A quick word about jo/ ha/kyu, the three phases or movements of renku in general. The jo phase has been likened to a gently flowing mountain stream. It is the polite, gentle or restrained movement. Nobody mentions the war. (Basil Fawlty is locked in the basement.) Nobody remarks on the host’s comb-over or the hostess’s derriere. In the ha movement the stream becomes a meandering river with who knows what around the next bend. (Film buffs might imagine the river in the Humphrey Bogart/Katherine Hepburn classic, ‘The African Queen’.) The final phase, the kyu, has been likened to a waterfall, swiftly falling towards the conclusion. Jûnicho renku barely nod to the jo and kyu movements. The hokku and wakiku are in keeping with the jo movement. Verses 10 and 11 are usually in keeping with the swift, straightforward movement of kyu. But most of a Jûnicho is ha. This allows such a short renku to maximise variety.
Our Transition Verse
“The daisan is the ‘break-away’ verse. Whereas hokku and wakiku might read as a unit, with the arrival of daisan, the sequence begins to unfold. Links between daisan and wakiku will tend to be more free than that between wakiku and hokku, while tone, setting and narrative perspective can all be expected to differ markedly from the initial pair. Daisan are expected to open outwards – to be both germinal and unfinished, suggestive of multiple possibilities.” – John Carley, ‘Introduction to Renku’
In addition, our daisan will mark the transition to our Jûnicho renku’s ha section and open the way to the first of two ‘love’ verses.
Link and Shift – A Trio of Verses
“Link & shift is the motor of renku. It draws its energy from the forces of connection and disassociation that develop over the arc of a trio of verses. Any trio. And every trio.” – John Carley, Renku Reckoner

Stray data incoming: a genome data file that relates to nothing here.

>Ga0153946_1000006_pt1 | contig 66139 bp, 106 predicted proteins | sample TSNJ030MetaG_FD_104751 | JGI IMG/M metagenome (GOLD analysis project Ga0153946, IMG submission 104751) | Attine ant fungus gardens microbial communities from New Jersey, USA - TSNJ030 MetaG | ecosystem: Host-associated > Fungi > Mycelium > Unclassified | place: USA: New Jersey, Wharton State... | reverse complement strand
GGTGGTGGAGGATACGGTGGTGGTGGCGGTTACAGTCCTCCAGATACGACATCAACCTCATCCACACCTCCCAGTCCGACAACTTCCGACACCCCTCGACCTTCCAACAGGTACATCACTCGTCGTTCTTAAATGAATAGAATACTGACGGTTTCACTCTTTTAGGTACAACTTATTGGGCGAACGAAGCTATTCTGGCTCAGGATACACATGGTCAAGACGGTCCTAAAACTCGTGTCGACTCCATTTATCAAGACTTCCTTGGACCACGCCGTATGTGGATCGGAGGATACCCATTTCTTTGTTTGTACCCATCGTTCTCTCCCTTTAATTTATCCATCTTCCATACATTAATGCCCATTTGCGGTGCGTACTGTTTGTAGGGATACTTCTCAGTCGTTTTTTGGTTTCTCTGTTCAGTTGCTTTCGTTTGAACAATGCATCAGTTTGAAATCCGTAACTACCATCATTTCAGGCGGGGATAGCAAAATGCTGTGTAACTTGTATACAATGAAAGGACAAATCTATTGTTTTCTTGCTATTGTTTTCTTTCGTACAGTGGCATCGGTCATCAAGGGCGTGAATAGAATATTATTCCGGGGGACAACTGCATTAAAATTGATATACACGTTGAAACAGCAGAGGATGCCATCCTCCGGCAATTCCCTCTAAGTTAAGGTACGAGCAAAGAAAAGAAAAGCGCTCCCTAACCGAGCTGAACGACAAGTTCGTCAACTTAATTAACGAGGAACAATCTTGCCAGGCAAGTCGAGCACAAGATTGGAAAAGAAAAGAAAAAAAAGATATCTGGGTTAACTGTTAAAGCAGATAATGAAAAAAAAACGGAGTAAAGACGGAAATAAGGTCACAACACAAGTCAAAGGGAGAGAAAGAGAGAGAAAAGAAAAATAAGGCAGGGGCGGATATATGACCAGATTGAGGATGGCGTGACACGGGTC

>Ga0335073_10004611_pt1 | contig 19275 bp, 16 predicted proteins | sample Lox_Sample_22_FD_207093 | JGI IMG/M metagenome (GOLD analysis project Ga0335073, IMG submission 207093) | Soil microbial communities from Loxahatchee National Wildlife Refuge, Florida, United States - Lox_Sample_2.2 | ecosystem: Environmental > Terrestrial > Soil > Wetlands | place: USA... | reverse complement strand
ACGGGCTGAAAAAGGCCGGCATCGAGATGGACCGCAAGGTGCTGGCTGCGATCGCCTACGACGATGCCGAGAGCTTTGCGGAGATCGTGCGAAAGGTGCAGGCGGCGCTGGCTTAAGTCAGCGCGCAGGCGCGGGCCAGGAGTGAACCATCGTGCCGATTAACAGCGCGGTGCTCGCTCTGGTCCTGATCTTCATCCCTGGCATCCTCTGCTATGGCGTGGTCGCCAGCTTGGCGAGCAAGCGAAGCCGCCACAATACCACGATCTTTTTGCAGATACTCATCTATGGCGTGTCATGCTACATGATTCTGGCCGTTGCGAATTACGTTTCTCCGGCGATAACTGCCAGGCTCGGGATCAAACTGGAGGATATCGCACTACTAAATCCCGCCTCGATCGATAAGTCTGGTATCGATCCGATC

Linking : With the exception of the hokku (and sometimes the last verse, the ageku) each renku verse depends on and connects with the verse that immediately precedes it . . . in some way. There are different kinds of linking. See ‘LINK AND SHIFT—A Practical Guide to Renku’ Composition. The wakiku requires close linking but throughout a renku there will be varying degrees of proximity and distance between one verse and the next. We link to the verse immediately preceding. The wakiku links to the hokku, the daisan links to wakiku . . . and only to the wakiku. The daisan is the first verse to employ shift.
Shift is the engine which drives the renku ever forward until the final verse, the ageku. Shifting requires the avoidance of any connection with the verse before the verse we’re linking to. The Japanese term for the verse we’re currently writing is tsukeku. The verse we’re linking to is the maeku. The verse we’re shifting away from is the uchikoshi. Beginning with our daisan, each new tsukeku must link to its maeku and shift completely away from its uchikoshi.
- is a three-line verse without a cut or turn
- links to the wakiku and shifts completely away from the hokku
- this daisan must have no seasonal reference or kigo
- Please use the ‘‘Leave a reply’ box down at the bottom of the thread to submit up to 3 of your daisan for consideration. (Since the Jûnicho has 12 verses only and we have many participants, a verse by a different person will be selected each time. I hope that those with a verse selected will continue to follow our renku as it unfolds. )
- Please, if you wish to post a revision of any verse you’ve posted previously , use the ‘reply’ function at the bottom of your original post, NOT the submissions box at the bottom of the thread that reads ‘Leave a reply’.
Please post your submissions before midnight Monday 29th January, Eastern USA time. (New York time)That’s the deadline. I find the World Clock handy.
Happy daisan writing! I look forward to reading everyone’s submissions. The selected daisan and instructions for verse 4 will be posted next Thursday morning: February 1st, New York time.
Our Jûnicho to date
the road ahead shimmers
- – Marta Chocilowska
softly, how softly
- – Kala Ramesh